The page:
On April 6, the US Food and Drug Administration (FDA) partially reversed an earlier decision to halt direct-to-consumer (DTC) genetic testing by the company 23andMe, a personal genomics company based in Silicon Valley. The new decision approves the company to provide “genetic health risk reports” for 10 diseases, including 8 rare disorders—Alpha-1 Antitrypsin Deficiency, Celiac Disease, Early-Onset Primary Dystonia, Factor XI Deficiency, G6PD Deficiency, Gaucher Disease, Hereditary Hemochromatosis, and Hereditary Thrombophilia—and two common age-related neurological disorders—Parkinson’s disease and Alzheimer’s disease (AD).
After age, the strongest risk factor for AD is genetics. The e4 allele of apolipoprotein E (APOE) is by far the strongest identified AD risk gene. If you “carry” one or two copies of e4, however, it does not guarantee that you will develop AD. Similarly, you can still develop AD if you lack e4. Moreover, the degree to which e4 increases risk remains uncertain, with recent studies causing even more uncertainty about just how much risk is increased.
Nevertheless, studies also demonstrate that many people want to know their genetic risk for AD. The Risk Evaluation and Education for Alzheimer’s (REVEAL) study set out to examine whether people could safely be told their APOE genetic status; that is, whether learning APOE status could cause clinical depression or anxiety. The authors of this important study found that people with a family history of AD who were randomly assigned to learn their genetic status and were e4 carriers were no more likely to develop anxiety or depression than those who did not learn their status or those who learned they did not carry the e4 allele. These results have been cited time and time again as supportive of DTC genetic testing. But REVEAL used a very prescribed methodology. All participants were screened to make sure that they were not already depressed or anxious and then they underwent in-person education and counseling before genetic testing and in-person counseling to learn their results. Subsequent iterations of REVEAL, and studies in other areas of medicine, have examined whether simpler processes, like using educational brochures or telephone counseling can be used without sacrificing safety, and most find that they can. Still, no study has examined whether there are risks associated with simply allowing someone to sign up and receive their genetic results without any interaction with medical professionals. Of note, 23andMe does offer fee-for-service genetic counseling and anyone considering undergoing genetic testing in any setting should first seek genetic counseling.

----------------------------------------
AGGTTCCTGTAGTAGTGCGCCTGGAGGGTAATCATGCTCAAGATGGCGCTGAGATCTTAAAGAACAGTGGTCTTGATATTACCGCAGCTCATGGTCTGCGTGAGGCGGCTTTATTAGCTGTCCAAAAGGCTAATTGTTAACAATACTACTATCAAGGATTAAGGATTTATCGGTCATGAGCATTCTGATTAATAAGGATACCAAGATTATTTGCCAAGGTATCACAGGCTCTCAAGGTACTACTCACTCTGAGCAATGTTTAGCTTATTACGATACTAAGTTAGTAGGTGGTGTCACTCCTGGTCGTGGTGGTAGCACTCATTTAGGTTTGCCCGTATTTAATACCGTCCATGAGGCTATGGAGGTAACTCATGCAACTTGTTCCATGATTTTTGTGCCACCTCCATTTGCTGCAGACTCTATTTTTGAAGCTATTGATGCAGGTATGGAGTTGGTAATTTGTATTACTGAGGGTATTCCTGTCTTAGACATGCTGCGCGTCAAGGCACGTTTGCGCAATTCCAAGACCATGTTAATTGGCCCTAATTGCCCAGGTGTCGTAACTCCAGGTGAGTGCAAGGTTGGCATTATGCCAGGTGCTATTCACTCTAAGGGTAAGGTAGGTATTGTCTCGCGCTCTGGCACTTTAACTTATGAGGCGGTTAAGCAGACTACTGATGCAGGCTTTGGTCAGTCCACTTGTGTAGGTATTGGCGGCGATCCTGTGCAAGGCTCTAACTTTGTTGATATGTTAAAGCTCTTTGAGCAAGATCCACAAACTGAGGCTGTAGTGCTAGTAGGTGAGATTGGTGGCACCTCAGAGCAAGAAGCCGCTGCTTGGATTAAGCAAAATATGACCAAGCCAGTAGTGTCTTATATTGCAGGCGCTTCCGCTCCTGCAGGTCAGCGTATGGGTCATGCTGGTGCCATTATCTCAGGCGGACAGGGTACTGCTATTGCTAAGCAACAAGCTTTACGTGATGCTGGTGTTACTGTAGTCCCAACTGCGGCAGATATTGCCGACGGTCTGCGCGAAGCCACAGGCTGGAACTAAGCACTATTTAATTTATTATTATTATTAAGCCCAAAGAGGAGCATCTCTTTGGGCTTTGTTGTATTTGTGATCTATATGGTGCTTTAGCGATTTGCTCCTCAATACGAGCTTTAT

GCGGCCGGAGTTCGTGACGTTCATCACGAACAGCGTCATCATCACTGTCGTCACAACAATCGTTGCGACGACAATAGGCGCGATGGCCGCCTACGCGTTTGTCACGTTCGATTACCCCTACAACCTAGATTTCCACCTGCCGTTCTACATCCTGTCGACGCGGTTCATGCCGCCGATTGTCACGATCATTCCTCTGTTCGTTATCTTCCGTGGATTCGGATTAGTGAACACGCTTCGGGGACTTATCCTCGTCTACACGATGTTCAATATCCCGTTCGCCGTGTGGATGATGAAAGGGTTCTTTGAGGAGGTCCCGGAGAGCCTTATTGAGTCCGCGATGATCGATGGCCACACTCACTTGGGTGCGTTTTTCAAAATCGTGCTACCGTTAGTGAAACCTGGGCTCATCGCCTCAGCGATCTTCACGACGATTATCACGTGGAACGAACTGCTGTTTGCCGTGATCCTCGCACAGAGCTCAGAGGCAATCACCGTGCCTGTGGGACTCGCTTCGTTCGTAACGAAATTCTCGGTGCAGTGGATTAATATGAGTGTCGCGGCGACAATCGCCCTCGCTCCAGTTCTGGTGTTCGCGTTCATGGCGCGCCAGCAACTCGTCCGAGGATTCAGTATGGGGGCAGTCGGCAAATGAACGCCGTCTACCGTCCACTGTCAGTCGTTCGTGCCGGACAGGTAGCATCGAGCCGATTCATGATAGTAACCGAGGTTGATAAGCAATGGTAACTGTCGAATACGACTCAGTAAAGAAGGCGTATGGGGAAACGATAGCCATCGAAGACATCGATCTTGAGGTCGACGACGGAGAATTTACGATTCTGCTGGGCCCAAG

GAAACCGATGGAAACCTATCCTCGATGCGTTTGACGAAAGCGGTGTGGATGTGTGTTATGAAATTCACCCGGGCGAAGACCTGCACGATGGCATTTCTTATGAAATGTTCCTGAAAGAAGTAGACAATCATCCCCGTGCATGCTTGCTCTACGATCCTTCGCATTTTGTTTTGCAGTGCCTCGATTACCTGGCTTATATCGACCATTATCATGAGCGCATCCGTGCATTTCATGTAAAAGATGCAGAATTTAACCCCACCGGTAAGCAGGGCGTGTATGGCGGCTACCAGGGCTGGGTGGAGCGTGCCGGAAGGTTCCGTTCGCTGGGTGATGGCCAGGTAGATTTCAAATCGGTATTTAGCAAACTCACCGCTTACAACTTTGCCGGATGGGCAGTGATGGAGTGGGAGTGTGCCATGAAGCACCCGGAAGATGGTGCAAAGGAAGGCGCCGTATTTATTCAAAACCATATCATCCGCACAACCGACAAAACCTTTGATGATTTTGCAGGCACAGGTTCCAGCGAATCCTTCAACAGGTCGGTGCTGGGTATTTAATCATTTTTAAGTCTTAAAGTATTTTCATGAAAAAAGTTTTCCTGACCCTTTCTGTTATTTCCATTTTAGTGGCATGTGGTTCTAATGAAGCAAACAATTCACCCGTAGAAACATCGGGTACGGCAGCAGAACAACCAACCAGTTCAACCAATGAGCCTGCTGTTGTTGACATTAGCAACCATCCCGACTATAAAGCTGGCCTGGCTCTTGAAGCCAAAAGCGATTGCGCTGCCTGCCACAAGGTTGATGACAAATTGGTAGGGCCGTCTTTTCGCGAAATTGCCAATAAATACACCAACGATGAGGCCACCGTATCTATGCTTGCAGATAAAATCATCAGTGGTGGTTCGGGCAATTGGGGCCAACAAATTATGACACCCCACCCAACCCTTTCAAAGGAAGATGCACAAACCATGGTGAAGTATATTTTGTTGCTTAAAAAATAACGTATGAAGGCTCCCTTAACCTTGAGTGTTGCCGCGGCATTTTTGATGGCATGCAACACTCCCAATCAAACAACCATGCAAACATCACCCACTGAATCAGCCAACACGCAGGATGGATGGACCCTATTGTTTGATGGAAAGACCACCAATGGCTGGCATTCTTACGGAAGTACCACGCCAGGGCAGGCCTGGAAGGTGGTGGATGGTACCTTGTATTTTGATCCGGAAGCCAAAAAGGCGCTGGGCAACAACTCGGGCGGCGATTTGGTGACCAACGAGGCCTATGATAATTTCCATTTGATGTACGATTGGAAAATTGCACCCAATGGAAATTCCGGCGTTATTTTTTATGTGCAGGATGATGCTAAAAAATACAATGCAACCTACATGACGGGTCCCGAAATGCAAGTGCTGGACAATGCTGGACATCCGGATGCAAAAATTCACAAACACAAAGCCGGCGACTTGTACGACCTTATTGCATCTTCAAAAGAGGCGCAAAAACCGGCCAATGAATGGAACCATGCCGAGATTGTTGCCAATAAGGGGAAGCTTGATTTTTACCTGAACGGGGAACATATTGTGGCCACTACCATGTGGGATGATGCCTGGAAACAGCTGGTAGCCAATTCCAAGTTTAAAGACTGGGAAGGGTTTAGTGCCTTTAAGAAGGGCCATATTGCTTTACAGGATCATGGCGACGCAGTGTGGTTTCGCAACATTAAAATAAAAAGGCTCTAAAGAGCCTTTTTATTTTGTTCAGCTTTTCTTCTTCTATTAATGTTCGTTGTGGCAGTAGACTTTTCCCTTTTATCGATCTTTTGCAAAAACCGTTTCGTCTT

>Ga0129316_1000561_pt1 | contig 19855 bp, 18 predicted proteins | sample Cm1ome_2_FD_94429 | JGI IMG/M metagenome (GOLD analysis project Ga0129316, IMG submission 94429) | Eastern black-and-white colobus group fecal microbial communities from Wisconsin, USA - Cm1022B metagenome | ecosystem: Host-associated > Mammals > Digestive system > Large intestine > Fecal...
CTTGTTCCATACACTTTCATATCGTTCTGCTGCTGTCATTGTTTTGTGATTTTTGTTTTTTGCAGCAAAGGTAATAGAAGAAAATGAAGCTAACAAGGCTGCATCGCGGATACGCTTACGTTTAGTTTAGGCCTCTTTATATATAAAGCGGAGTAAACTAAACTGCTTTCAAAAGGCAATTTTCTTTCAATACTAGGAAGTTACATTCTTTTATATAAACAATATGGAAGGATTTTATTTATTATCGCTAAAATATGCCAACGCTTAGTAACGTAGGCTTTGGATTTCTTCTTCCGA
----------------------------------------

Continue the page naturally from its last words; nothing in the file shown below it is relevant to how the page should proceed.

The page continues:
Another remarkable finding from the REVEAL study is that those who learn they are at increased risk for AD are likely to engage primarily in two health behaviors: they purchase long-term care insurance and they take vitamin supplements. There is no evidence to support the latter in reducing AD risk, let alone preventing disease. Moreover, people who learn they are e4 carriers do not at greater rates begin exercising or eating a healthier diet. Yet adopting these and other protective lifestyle strategies such quitting smoking, maintaining a healthy body weight, and managing high cholesterol and blood pressure could significantly reduce the number of AD cases in the US and worldwide.
So, should you learn your AD genetic risk? The decision is now up to you. But before you do, perhaps you should consider what you would do if you found out you are at increased risk…and whether you should do those things anyway.